We can create empty streams, or streams with a single element in them. Remember a stream is just a function from going from one value to the next, and a state to kick it off:
The lambda syntax feels a bit heavy at first, but you get used to it. The hardest part of these definitions were:
being explicit about whether my closure was going to borrow or own the lifetime of values it captures. Stuff you never think about in Haskell, with a GC to take care of all that thinking (for a price). You end up with a unique type per closure showing what is captured, which feels _very_ explicit and controlled.
no rank-2 type to hide the stream state type behind. The closest I could get was the ‘impl Seed’ opaque return type, but it doesn’t behave much like a proper existential type and tends to leak through the implementation. I’d love to see the canonical way to hide this state value at the type level without being forced to box it up.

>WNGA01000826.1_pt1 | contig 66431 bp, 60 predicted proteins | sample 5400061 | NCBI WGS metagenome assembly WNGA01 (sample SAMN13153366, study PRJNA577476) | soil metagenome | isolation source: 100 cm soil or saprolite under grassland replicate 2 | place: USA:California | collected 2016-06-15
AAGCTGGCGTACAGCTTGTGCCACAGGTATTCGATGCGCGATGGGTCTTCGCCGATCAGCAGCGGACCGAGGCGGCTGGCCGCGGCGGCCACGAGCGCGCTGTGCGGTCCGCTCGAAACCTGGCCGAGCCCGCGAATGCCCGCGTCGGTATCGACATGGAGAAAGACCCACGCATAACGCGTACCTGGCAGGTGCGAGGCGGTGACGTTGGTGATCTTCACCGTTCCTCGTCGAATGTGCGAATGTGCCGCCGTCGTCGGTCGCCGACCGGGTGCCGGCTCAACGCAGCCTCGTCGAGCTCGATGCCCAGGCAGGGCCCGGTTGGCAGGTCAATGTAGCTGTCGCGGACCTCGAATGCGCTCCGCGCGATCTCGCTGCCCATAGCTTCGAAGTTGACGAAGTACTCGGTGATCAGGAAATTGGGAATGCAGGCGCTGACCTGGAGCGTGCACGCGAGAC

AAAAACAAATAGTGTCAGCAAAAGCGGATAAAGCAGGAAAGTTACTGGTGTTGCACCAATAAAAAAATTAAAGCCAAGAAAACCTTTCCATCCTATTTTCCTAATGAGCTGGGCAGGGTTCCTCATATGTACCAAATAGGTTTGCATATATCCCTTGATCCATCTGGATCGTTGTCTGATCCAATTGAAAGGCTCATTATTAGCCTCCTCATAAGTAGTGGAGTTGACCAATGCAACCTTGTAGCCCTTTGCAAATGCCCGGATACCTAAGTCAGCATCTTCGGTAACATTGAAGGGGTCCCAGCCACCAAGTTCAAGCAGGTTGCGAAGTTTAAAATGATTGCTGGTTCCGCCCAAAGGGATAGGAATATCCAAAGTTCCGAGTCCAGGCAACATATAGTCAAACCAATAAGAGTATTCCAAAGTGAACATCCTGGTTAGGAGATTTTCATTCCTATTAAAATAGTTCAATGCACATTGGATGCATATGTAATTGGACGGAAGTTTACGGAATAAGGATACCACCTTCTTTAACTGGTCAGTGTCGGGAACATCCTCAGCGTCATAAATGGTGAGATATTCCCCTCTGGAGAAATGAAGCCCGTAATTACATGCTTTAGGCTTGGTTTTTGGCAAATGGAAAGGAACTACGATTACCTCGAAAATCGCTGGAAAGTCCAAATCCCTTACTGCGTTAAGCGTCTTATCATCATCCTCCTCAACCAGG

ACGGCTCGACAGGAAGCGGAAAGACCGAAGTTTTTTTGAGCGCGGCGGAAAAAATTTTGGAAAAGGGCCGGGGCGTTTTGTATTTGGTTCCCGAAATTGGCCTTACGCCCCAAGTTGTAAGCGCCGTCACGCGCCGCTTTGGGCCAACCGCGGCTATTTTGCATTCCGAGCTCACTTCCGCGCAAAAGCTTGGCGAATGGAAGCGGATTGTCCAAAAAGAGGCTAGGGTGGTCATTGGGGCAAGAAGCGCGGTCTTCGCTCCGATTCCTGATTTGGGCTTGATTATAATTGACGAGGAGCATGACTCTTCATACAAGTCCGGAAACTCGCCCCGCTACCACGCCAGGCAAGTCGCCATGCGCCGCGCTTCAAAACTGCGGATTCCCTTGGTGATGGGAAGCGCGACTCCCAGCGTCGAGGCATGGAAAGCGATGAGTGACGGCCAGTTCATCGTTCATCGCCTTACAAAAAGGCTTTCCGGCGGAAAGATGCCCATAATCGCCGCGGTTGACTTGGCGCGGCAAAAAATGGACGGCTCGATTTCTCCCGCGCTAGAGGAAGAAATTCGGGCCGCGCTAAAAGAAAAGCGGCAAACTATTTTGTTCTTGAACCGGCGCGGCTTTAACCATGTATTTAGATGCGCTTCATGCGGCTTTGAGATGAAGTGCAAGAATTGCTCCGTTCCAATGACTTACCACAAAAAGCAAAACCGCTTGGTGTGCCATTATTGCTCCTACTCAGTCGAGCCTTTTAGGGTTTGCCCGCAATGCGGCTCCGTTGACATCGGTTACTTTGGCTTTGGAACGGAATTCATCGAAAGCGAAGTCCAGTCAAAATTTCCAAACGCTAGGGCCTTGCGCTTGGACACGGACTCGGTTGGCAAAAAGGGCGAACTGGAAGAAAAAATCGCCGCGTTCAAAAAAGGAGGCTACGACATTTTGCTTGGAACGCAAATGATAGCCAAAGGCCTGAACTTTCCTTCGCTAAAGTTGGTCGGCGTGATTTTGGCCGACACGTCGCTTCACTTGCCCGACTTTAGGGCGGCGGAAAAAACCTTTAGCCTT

a la vector ‘Prim’ types in Haskell, we use Copy to say something about when we want the values to be cheap to move (at least, that’s my early mental model)
I can generate a stream of values, a la replicate:
As long as I’m careful threading lifetime parameters around I can box values and generate streams without using a GC. This is sort of amazing. (And the unique lifetime token-passing discipline feels very like the ST monad and its extensions into regions/nesting). Again , you can sort of “feel” how expensive this is going to be, with the capturing and boxing to the heap explict. That boxed closure dynamically invoked will have a cost.
Let’s consume a stream, via a fold:
Not too bad. The lack of tail recursion shows up here, so while I’d normally write this as a ‘go’ local work function with a stack parameter, to get a loop, instead in Rust we just write a loop and peek and poke the memory directly via a ‘mut’ binding. Sigh, fine, but I promise I’m still thinking in recursion.
Now I can do real functional programming: